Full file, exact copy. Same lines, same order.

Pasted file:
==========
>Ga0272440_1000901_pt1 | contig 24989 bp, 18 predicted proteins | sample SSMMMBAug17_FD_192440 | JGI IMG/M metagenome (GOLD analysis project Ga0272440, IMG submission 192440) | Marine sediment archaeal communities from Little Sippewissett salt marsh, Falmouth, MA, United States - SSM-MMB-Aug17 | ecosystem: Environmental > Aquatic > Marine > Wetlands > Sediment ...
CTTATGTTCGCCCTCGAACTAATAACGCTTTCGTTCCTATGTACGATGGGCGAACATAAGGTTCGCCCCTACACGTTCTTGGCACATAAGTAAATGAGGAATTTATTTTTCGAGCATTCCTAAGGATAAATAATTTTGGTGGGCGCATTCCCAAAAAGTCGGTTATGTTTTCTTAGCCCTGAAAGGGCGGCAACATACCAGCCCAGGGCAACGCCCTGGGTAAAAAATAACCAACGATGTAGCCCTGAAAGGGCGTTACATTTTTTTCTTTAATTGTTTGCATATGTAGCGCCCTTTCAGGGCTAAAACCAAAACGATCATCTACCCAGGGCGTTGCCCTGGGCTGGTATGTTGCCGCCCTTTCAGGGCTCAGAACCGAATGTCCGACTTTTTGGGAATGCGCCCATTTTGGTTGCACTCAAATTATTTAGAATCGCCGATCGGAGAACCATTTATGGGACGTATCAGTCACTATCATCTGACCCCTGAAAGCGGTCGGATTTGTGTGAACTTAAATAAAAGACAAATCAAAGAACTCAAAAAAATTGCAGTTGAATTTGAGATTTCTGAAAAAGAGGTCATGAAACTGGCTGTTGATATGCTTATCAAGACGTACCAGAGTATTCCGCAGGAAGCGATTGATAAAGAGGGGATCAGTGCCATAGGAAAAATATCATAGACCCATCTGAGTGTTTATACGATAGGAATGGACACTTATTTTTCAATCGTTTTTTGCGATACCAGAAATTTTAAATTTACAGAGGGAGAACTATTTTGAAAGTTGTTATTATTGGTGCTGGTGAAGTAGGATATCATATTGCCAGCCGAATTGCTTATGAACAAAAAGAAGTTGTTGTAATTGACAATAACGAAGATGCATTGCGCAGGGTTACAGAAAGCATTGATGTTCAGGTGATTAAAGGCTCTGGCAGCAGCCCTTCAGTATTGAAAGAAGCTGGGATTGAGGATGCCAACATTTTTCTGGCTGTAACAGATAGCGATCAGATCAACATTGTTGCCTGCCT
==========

>Ga0272440_1000901_pt1 | contig 24989 bp, 18 predicted proteins | sample SSMMMBAug17_FD_192440 | JGI IMG/M metagenome (GOLD analysis project Ga0272440, IMG submission 192440) | Marine sediment archaeal communities from Little Sippewissett salt marsh, Falmouth, MA, United States - SSM-MMB-Aug17 | ecosystem: Environmental > Aquatic > Marine > Wetlands > Sediment ...
CTTATGTTCGCCCTCGAACTAATAACGCTTTCGTTCCTATGTACGATGGGCGAACATAAGGTTCGCCCCTACACGTTCTTGGCACATAAGTAAATGAGGAATTTATTTTTCGAGCATTCCTAAGGATAAATAATTTTGGTGGGCGCATTCCCAAAAAGTCGGTTATGTTTTCTTAGCCCTGAAAGGGCGGCAACATACCAGCCCAGGGCAACGCCCTGGGTAAAAAATAACCAACGATGTAGCCCTGAAAGGGCGTTACATTTTTTTCTTTAATTGTTTGCATATGTAGCGCCCTTTCAGGGCTAAAACCAAAACGATCATCTACCCAGGGCGTTGCCCTGGGCTGGTATGTTGCCGCCCTTTCAGGGCTCAGAACCGAATGTCCGACTTTTTGGGAATGCGCCCATTTTGGTTGCACTCAAATTATTTAGAATCGCCGATCGGAGAACCATTTATGGGACGTATCAGTCACTATCATCTGACCCCTGAAAGCGGTCGGATTTGTGTGAACTTAAATAAAAGACAAATCAAAGAACTCAAAAAAATTGCAGTTGAATTTGAGATTTCTGAAAAAGAGGTCATGAAACTGGCTGTTGATATGCTTATCAAGACGTACCAGAGTATTCCGCAGGAAGCGATTGATAAAGAGGGGATCAGTGCCATAGGAAAAATATCATAGACCCATCTGAGTGTTTATACGATAGGAATGGACACTTATTTTTCAATCGTTTTTTGCGATACCAGAAATTTTAAATTTACAGAGGGAGAACTATTTTGAAAGTTGTTATTATTGGTGCTGGTGAAGTAGGATATCATATTGCCAGCCGAATTGCTTATGAACAAAAAGAAGTTGTTGTAATTGACAATAACGAAGATGCATTGCGCAGGGTTACAGAAAGCATTGATGTTCAGGTGATTAAAGGCTCTGGCAGCAGCCCTTCAGTATTGAAAGAAGCTGGGATTGAGGATGCCAACATTTTTCTGGCTGTAACAGATAGCGATCAGATCAACATTGTTGCCTGCCT